Longtime “Jeoparady!” host Alex Tribek, alongside his wife, just recently donated $500,000 to Hope of the Valley Rescue Mission. The faith-based nonprofit organization is committed to “prevent, reduce and eliminate poverty, hunger, and homelessness.” “Alex and Jean contributed $500,000 to the charity because they believe in helping locally as well as globally,” a representative for […]
While driving to work, a Florida man noticed a cloud formation that eerily resembled a firefighter running toward and angel.
Matt Snow, a school teacher from the Jacksonville area, snapped the photo on the 18th anniversary of the 2001 terror attacks, saying it looked like “a firefighter running with a hose and an angel with the sun perfectly behind it” in a Facebook post. He added the hashtags “Never Forget” and “Patriot Day”.
Since posting it, the image quickly went viral. Snow estimated that it received over 20,000 likes within the first few days of being posted by news outlets, and it even got a share from politician Mike Huckabee.
The comments also came pouring in, with some saying they believe the angel could also be a bald eagle. Snow was incredibly honored to see how many lives the post touched.
“The comments have been some of the most genuine emotions you can imagine. From instantly crying, to goosebumps, to having a community get-together talking about it. I hoped that a few of my friends would see it and be reminded that GOD is in control and He has a plan, no matter if we understand it or not. We have to trust in Him even on our darkest days because He is there for us. I never would have guessed it would go viral in our country nor across the globe.” he later edited into his Facebook post.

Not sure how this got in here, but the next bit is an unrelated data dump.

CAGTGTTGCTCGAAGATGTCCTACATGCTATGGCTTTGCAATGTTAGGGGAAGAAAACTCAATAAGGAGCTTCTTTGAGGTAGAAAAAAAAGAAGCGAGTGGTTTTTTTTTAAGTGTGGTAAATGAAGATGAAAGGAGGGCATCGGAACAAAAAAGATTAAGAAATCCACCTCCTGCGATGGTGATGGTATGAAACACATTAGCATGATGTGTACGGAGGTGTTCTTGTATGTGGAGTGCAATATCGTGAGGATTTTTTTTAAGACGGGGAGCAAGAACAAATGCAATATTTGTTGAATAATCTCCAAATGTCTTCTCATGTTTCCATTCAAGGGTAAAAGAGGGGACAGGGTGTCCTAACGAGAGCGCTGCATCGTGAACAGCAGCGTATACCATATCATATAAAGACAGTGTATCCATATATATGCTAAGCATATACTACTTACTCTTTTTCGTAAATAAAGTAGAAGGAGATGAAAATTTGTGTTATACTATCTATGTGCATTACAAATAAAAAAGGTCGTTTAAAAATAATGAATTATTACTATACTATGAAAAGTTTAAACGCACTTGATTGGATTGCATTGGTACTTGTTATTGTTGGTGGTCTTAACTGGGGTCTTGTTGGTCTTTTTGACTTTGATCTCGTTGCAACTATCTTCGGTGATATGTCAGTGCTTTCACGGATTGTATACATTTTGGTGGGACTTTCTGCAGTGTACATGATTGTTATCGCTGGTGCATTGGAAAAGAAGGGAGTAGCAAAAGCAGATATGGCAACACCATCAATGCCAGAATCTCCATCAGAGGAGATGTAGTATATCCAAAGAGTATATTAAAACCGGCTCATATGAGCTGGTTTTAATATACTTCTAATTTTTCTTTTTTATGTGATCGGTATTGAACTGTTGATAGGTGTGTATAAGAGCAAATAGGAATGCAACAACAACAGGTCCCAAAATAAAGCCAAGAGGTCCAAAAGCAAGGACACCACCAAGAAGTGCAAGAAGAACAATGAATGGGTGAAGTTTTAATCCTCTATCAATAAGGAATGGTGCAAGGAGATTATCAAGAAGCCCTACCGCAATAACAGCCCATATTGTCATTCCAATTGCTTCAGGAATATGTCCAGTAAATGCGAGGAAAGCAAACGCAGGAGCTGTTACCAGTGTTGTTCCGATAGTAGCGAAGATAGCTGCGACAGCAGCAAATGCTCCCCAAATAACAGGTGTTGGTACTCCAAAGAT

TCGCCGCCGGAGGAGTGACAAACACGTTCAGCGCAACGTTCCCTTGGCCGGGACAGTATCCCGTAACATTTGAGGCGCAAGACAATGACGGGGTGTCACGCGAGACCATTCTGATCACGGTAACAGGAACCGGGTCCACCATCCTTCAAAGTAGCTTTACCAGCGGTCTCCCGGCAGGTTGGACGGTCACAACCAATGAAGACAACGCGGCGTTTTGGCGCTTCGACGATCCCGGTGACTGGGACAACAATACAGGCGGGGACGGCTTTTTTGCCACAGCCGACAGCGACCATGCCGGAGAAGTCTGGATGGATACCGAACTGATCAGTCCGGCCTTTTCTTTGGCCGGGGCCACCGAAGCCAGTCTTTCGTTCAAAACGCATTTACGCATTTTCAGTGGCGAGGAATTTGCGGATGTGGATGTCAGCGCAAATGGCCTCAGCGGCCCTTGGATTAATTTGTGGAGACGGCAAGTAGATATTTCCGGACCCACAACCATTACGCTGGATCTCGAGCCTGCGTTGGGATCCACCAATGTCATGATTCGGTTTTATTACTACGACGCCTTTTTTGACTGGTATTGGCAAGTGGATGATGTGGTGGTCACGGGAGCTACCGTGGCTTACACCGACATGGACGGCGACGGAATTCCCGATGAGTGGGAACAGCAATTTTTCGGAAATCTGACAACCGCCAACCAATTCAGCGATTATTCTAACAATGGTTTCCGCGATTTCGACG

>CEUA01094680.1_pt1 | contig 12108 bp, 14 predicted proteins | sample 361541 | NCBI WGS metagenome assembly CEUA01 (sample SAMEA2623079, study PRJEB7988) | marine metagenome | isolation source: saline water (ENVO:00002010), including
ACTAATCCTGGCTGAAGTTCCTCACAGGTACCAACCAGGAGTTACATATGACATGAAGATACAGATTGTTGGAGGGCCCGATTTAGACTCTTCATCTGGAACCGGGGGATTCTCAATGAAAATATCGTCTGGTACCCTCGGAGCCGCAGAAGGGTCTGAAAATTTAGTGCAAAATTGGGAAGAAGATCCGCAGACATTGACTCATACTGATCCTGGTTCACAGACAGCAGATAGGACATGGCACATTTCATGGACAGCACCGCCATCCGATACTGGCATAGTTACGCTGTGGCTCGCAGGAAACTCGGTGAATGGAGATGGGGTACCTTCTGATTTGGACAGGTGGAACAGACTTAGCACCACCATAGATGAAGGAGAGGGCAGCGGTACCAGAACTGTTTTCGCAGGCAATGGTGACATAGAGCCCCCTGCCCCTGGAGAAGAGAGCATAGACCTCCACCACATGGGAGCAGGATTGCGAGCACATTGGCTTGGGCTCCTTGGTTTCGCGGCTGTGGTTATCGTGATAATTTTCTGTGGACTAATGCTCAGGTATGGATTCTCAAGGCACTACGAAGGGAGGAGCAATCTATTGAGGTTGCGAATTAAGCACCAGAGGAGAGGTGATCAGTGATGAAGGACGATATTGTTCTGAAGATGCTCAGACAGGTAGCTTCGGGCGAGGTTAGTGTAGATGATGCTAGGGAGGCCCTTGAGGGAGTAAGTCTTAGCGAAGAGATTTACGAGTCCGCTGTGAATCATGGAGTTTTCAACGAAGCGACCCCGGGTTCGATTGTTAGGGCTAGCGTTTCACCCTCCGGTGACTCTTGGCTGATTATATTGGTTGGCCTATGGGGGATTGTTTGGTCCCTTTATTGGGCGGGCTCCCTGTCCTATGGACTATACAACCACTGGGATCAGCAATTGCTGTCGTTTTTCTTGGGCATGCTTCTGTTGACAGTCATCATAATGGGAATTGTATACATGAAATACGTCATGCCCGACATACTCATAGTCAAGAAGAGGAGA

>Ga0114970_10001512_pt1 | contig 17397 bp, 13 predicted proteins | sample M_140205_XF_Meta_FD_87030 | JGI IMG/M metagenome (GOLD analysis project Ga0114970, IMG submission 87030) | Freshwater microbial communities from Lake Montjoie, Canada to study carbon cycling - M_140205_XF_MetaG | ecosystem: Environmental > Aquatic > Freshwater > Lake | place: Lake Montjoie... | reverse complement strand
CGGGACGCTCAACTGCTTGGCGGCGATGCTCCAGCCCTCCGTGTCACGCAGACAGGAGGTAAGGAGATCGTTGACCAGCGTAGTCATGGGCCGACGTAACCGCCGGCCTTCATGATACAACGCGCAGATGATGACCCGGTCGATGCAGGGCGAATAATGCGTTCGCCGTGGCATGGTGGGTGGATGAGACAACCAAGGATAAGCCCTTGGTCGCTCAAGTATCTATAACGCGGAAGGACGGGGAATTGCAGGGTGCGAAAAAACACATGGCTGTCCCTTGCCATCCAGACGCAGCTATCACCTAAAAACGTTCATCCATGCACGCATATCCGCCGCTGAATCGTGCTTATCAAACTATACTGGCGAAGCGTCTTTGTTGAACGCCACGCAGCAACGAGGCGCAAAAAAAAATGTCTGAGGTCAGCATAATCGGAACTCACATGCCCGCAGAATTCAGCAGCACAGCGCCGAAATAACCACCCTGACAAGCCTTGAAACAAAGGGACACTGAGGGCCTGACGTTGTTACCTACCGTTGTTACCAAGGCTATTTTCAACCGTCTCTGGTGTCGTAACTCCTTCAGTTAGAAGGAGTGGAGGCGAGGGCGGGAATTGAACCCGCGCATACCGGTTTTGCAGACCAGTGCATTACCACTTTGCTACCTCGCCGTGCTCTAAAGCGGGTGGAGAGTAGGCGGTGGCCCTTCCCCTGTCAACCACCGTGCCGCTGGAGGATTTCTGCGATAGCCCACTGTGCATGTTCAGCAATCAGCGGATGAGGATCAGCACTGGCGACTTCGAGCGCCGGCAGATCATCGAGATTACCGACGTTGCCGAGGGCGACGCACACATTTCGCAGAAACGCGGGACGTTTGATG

Snow told Fox35 Orlando that he did a double-take when he saw the striking vision that day.
“I couldn’t believe what I just saw. My wife and I are both teachers and we drive that road every morning with our kids,” he said. “Out of all days, today it looked like that.”
Of the law enforcement officers and first responders who died on 9/11, 343 of them were firefighters.
“We had a very strong sense we would lose firefighters and that we were in deep trouble,” Peter Hayden, of the Fire Department of New York, told the 9/11 Commission. “But we had estimates of 25,000 to 50,000 civilians, and we had to try to rescue them.”